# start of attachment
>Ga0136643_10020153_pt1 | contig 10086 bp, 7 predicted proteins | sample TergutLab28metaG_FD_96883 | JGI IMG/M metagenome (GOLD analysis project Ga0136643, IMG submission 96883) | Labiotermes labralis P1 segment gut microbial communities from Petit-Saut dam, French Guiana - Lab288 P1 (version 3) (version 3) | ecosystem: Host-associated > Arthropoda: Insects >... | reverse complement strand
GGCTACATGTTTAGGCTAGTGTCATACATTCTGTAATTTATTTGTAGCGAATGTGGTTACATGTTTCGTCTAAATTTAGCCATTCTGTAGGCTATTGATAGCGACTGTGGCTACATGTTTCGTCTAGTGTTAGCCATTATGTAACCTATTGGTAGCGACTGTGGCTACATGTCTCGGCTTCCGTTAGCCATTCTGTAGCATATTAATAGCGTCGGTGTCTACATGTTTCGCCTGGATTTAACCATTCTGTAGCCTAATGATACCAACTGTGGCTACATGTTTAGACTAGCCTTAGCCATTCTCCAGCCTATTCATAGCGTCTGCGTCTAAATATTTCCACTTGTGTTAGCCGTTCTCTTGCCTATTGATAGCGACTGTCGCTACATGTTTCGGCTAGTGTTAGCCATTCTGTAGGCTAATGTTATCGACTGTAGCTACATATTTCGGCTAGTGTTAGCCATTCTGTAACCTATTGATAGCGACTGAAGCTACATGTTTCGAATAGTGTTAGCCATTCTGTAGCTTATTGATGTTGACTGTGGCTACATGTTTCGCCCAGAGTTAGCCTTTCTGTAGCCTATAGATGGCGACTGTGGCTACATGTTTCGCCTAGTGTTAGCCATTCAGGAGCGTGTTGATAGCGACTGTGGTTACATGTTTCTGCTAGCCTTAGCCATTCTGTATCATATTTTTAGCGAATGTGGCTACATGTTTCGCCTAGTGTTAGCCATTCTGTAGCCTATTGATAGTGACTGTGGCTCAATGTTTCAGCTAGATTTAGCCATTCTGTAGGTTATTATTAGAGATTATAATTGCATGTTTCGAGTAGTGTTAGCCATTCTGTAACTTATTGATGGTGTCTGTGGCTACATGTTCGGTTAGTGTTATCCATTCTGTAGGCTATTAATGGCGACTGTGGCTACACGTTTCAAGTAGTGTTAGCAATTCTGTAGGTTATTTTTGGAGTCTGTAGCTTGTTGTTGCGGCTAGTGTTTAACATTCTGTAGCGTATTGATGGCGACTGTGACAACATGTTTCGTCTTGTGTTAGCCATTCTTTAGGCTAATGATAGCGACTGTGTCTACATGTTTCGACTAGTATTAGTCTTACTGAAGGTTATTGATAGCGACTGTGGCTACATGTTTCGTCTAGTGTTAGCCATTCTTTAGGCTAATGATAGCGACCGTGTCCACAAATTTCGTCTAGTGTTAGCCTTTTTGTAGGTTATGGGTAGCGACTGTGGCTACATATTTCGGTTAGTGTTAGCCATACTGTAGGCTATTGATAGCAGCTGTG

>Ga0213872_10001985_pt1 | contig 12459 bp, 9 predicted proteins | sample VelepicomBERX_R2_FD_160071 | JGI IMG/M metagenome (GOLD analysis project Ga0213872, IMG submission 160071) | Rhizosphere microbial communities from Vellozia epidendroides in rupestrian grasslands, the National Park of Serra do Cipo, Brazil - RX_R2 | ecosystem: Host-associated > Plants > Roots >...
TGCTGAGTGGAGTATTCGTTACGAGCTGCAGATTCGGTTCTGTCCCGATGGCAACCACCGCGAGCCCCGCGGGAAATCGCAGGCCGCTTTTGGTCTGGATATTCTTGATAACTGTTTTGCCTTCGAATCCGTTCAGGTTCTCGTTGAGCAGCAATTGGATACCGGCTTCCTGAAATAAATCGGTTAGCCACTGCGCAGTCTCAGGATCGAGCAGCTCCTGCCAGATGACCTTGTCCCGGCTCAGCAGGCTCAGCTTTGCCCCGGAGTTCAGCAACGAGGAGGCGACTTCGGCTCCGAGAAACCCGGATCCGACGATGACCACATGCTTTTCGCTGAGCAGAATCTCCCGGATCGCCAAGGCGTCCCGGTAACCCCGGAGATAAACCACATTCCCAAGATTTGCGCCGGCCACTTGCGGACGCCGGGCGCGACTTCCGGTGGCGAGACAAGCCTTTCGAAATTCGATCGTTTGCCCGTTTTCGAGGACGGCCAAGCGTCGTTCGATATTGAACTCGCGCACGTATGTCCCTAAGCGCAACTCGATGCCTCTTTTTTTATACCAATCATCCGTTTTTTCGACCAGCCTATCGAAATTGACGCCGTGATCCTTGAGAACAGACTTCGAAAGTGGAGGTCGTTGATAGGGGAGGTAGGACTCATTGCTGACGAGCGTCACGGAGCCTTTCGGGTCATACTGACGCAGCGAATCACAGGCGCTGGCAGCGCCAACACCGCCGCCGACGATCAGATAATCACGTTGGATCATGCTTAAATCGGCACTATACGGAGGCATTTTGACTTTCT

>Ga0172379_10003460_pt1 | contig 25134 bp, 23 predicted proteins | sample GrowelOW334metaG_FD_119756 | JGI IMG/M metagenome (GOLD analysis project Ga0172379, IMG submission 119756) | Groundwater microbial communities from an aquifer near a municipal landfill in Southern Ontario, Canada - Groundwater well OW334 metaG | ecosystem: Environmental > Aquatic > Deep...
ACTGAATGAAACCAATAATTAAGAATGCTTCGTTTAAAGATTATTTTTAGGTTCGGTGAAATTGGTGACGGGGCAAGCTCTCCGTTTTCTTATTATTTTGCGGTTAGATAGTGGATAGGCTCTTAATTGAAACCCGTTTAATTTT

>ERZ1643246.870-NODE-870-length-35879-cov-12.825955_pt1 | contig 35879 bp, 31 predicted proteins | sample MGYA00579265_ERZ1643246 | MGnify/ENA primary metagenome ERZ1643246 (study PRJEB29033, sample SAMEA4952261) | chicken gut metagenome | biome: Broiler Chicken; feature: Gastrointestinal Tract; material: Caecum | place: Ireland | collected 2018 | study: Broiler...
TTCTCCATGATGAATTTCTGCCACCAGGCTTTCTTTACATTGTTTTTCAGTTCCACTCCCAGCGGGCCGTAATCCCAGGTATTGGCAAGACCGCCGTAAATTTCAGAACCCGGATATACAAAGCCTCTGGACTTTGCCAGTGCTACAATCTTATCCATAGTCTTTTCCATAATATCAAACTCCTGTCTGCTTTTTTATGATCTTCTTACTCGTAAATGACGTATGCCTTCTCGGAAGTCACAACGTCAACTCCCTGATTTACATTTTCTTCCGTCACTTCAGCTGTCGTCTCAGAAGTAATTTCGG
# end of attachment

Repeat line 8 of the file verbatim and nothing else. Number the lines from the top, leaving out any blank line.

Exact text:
TTCTCCATGATGAATTTCTGCCACCAGGCTTTCTTTACATTGTTTTTCAGTTCCACTCCCAGCGGGCCGTAATCCCAGGTATTGGCAAGACCGCCGTAAATTTCAGAACCCGGATATACAAAGCCTCTGGACTTTGCCAGTGCTACAATCTTATCCATAGTCTTTTCCATAATATCAAACTCCTGTCTGCTTTTTTATGATCTTCTTACTCGTAAATGACGTATGCCTTCTCGGAAGTCACAACGTCAACTCCCTGATTTACATTTTCTTCCGTCACTTCAGCTGTCGTCTCAGAAGTAATTTCGG